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The young woman settled into her seat in front of a microphone in a closet-sized studio. Hannah skimmed the script, took a breath, and began to read. Once an eager listener on the other side of the broadcast, Hannah is now a familiar voice of forbidden Christian programming that is broadcast into North Korea. When Hannah was a child in North Korea, she spent nearly every night huddled next to the radio with her father. “It was illegal to listen to the radio, but we did it in secret,” Hannah said. Though forbidden, her father managed to purchase one so they could tune in to South Korean radio stations. Even today, the North Korean government attempts to “jam” outside signals and confiscate illegal radios. Citizens caught with one are arrested. Her father was cautious, warning the family to keep their radio a secret. They waited until after midnight, when all the neighbors were asleep, to listen to it. When they did, they heard about a world that was completely different from the one described by their North Korean leaders and by Hannah’s teachers at school. She had a strong relationship with her father, and they often discussed what they heard

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When North Korea was established as an independent nation after World War II, its leader, Kim Il Sung, outlawed all religions except the worship of himself as the “Great Leader.” Churches were destroyed, Bibles were confiscated and teaching children about Jesus became very dangerous. For Hae-won, however, gospel seeds planted at an early age would not remain dormant. Something roused 10-year-old Hae-won from her sleep. When she raised up from her sleeping mat and looked around the one-room apartment, her eyes fixed on her grandfather’s white hanbok (traditional Korean clothing) glowing in the moonlight. His legs were crossed, his eyes were closed and he was swaying back and forth. “How strange,” she thought as she watched his quiet movements. “That must be something old people do.” It was the early 1960s, more than 10 years after Kim Il Sung’s communists had taken control of North Korea, and decades would pass before Hae-won would learn the significance of what her grandfather was doing that night. Gospel Seeds As a young girl, Hae-won struggled to understand the conversations she overheard between her two grandfathers. They frequently used unfamiliar terms like resurrection, second coming and Red Sea, terms her teachers never used at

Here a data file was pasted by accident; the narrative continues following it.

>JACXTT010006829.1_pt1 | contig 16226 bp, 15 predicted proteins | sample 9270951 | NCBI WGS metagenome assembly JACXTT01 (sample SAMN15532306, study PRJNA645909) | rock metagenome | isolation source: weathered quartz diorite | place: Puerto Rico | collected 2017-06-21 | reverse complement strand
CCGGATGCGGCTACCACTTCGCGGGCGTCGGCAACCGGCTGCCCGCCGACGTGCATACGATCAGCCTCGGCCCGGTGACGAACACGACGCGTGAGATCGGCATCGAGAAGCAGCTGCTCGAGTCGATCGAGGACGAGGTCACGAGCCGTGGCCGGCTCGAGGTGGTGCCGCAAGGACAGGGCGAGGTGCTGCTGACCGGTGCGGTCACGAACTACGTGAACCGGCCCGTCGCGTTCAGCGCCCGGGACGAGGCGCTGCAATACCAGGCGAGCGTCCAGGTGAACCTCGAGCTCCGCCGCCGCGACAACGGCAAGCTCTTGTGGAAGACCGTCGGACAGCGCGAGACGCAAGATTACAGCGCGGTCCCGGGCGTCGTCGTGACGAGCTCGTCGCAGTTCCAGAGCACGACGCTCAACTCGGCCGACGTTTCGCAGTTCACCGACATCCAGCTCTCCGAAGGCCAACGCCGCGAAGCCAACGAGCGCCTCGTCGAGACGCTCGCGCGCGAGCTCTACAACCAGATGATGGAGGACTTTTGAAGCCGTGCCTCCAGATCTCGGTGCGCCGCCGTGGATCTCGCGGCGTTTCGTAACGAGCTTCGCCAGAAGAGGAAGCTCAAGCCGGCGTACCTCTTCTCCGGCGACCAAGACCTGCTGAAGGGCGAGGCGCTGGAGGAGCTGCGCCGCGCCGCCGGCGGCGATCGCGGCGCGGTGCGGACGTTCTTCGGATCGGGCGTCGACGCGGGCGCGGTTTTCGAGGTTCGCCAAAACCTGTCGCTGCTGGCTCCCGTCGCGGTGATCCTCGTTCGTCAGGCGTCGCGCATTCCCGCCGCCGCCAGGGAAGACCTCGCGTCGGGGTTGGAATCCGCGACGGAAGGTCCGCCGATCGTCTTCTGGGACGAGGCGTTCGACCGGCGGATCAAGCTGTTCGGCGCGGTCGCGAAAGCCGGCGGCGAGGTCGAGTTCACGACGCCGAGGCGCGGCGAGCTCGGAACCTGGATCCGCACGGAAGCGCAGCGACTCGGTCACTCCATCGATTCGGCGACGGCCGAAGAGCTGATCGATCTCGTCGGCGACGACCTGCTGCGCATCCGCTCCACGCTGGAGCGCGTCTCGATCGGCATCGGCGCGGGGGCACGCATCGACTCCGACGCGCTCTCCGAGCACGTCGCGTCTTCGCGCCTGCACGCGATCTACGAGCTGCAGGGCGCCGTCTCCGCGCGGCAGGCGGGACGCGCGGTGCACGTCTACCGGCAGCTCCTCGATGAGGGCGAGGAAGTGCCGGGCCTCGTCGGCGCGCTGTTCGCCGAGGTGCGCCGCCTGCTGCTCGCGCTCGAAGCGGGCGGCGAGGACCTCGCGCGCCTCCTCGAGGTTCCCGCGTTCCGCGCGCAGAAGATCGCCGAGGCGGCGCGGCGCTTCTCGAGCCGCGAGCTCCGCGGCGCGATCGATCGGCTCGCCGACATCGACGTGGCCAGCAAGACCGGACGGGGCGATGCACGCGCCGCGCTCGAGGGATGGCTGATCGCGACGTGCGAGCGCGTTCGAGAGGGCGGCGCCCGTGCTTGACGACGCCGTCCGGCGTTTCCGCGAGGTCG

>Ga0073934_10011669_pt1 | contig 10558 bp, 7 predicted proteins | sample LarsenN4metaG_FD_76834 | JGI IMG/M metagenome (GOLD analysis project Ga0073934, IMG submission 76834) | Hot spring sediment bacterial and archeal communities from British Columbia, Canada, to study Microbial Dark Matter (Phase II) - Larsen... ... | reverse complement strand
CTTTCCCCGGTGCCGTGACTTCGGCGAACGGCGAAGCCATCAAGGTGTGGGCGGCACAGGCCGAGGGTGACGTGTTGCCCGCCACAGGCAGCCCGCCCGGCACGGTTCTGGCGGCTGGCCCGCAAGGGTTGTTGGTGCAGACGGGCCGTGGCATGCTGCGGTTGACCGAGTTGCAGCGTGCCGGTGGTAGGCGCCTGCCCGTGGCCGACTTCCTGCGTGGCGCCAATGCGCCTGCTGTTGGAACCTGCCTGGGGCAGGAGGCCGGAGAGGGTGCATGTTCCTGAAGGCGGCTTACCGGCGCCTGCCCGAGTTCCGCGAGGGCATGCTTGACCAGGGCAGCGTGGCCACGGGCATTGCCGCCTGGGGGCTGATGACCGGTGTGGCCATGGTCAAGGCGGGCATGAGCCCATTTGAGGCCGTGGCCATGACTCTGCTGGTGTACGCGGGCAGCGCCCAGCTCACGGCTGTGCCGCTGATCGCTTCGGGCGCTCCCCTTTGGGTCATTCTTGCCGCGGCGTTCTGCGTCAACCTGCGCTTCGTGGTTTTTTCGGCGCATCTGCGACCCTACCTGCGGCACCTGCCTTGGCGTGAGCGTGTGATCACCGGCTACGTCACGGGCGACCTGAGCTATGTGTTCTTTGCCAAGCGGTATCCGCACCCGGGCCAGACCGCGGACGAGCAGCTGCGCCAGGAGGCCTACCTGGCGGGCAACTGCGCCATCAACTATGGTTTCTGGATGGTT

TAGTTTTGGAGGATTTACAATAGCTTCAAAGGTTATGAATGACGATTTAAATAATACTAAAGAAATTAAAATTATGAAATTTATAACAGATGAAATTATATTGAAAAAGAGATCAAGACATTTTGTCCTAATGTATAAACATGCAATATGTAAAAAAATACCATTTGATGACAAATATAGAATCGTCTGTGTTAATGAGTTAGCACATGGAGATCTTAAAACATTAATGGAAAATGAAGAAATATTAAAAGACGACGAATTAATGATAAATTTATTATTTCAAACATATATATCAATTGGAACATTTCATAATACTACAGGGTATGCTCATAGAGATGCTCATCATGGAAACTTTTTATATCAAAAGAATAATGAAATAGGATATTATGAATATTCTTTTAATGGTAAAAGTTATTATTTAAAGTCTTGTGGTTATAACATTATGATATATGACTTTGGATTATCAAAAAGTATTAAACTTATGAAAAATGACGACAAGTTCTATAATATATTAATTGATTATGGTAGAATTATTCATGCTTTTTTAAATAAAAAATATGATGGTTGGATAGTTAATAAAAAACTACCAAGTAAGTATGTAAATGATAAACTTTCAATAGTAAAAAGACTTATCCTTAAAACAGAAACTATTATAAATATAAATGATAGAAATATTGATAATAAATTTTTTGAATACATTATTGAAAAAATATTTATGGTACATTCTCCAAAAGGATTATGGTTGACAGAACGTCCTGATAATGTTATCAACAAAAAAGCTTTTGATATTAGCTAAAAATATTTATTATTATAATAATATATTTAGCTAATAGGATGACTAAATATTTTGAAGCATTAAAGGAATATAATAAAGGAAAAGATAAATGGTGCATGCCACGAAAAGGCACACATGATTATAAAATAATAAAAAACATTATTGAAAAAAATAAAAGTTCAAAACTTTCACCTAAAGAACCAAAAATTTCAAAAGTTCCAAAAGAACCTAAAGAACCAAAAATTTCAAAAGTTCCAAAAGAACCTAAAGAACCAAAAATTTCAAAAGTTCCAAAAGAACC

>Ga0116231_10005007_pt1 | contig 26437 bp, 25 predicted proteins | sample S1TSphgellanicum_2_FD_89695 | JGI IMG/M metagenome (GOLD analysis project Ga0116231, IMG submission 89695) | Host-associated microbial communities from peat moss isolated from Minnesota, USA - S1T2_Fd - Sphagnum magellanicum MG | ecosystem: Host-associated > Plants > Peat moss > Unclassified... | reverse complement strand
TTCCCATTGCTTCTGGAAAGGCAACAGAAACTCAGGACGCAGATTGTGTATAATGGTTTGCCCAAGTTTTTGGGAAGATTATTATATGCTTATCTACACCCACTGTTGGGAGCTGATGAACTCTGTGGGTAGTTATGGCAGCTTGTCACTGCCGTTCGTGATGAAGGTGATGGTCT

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Jong-su grew increasingly nervous as she sped away from the North Korean border in the smuggler’s vehicle. She had crossed the Yalu River into China the previous night, after her boyfriend had threatened to report her illegal trading business because she had rejected his marriage proposal. If convicted of illegal trading in North Korea, she faced the possibility of 15 years to life in a concentration camp. Although Jong-su also had a legitimate job, the devastating famine that had begun in 1993 as well as her country’s poor economic policies meant she had to earn additional money illegally or starve. “Leave the country for two years,” her mother insisted, hoping Jong-su could return after her boyfriend got over his anger. Taking her mother’s advice, Jong-su turned to the only person she knew who could help her — a next-door neighbor who was in the smuggling business. The neighbor assured her that she could arrange to smuggle her into China and that Jong-su could live near the North Korean border so she could occasionally see her mother. In addition to leaving her family behind, Jong-su was sacrificing the honor of singing for Kim Jong Il twice a year in Pyongyang. Her